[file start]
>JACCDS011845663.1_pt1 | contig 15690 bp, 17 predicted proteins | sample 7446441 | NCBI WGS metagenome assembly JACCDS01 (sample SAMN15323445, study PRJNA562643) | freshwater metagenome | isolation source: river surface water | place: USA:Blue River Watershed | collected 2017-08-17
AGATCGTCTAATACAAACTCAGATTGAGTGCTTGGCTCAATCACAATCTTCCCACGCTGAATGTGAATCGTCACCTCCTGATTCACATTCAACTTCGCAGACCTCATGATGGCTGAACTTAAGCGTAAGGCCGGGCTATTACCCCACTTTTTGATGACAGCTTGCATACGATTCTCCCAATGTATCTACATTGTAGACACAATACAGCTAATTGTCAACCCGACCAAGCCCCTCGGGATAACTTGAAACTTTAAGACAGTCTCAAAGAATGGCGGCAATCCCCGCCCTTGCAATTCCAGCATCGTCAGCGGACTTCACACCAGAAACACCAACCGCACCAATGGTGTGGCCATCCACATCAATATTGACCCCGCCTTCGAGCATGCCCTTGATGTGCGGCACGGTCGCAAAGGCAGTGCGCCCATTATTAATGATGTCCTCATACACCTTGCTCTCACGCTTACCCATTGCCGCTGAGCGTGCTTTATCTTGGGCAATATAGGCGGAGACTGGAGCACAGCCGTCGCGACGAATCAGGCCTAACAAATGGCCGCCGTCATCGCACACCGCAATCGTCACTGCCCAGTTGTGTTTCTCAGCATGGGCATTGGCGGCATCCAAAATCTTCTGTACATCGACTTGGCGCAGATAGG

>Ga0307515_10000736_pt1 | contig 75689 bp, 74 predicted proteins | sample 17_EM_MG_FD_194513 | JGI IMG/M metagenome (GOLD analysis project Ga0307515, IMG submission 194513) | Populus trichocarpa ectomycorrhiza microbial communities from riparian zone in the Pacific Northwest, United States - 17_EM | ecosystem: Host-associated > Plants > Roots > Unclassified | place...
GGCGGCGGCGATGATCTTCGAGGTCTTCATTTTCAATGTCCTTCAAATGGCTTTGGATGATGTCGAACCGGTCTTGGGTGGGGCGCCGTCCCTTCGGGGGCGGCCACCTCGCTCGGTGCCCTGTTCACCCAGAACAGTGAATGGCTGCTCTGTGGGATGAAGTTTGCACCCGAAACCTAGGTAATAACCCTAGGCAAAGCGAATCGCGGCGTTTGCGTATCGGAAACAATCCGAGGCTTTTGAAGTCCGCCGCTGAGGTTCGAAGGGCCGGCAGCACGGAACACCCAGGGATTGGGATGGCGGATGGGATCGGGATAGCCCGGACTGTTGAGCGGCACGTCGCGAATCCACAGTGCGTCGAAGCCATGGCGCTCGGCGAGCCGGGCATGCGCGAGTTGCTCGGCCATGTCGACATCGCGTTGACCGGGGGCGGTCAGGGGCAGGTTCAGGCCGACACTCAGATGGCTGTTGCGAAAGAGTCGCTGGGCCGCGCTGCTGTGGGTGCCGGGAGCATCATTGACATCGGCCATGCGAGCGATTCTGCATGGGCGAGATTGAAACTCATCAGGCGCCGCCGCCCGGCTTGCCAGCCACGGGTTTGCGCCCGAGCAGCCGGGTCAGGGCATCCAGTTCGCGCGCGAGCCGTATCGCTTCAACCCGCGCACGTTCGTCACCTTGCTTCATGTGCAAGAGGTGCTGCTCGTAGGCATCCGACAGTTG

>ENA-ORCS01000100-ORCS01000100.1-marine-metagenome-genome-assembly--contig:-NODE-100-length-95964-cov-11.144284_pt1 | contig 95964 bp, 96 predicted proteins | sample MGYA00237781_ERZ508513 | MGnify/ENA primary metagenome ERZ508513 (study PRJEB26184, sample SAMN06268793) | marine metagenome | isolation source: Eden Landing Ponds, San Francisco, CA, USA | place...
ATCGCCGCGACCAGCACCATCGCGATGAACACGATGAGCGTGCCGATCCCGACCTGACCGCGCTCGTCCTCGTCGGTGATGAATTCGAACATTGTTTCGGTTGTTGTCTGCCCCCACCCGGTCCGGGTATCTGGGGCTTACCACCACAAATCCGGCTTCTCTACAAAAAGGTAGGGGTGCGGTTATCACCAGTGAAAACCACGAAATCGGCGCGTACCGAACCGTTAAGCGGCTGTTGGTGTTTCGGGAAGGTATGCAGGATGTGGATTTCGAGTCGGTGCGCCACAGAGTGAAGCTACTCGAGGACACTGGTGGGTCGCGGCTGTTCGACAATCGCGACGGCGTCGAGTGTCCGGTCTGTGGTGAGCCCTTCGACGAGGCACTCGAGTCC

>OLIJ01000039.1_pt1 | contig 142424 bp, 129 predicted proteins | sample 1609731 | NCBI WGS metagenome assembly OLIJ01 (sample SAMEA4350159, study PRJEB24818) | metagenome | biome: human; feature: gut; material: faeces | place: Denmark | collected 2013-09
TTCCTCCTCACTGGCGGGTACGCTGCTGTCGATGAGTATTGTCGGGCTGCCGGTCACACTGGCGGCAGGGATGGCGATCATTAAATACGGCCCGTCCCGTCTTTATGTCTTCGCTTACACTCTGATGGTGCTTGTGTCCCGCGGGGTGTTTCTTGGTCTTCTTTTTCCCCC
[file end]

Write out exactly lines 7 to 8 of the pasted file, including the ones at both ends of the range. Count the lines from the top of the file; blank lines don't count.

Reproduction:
>OLIJ01000039.1_pt1 | contig 142424 bp, 129 predicted proteins | sample 1609731 | NCBI WGS metagenome assembly OLIJ01 (sample SAMEA4350159, study PRJEB24818) | metagenome | biome: human; feature: gut; material: faeces | place: Denmark | collected 2013-09
TTCCTCCTCACTGGCGGGTACGCTGCTGTCGATGAGTATTGTCGGGCTGCCGGTCACACTGGCGGCAGGGATGGCGATCATTAAATACGGCCCGTCCCGTCTTTATGTCTTCGCTTACACTCTGATGGTGCTTGTGTCCCGCGGGGTGTTTCTTGGTCTTCTTTTTCCCCC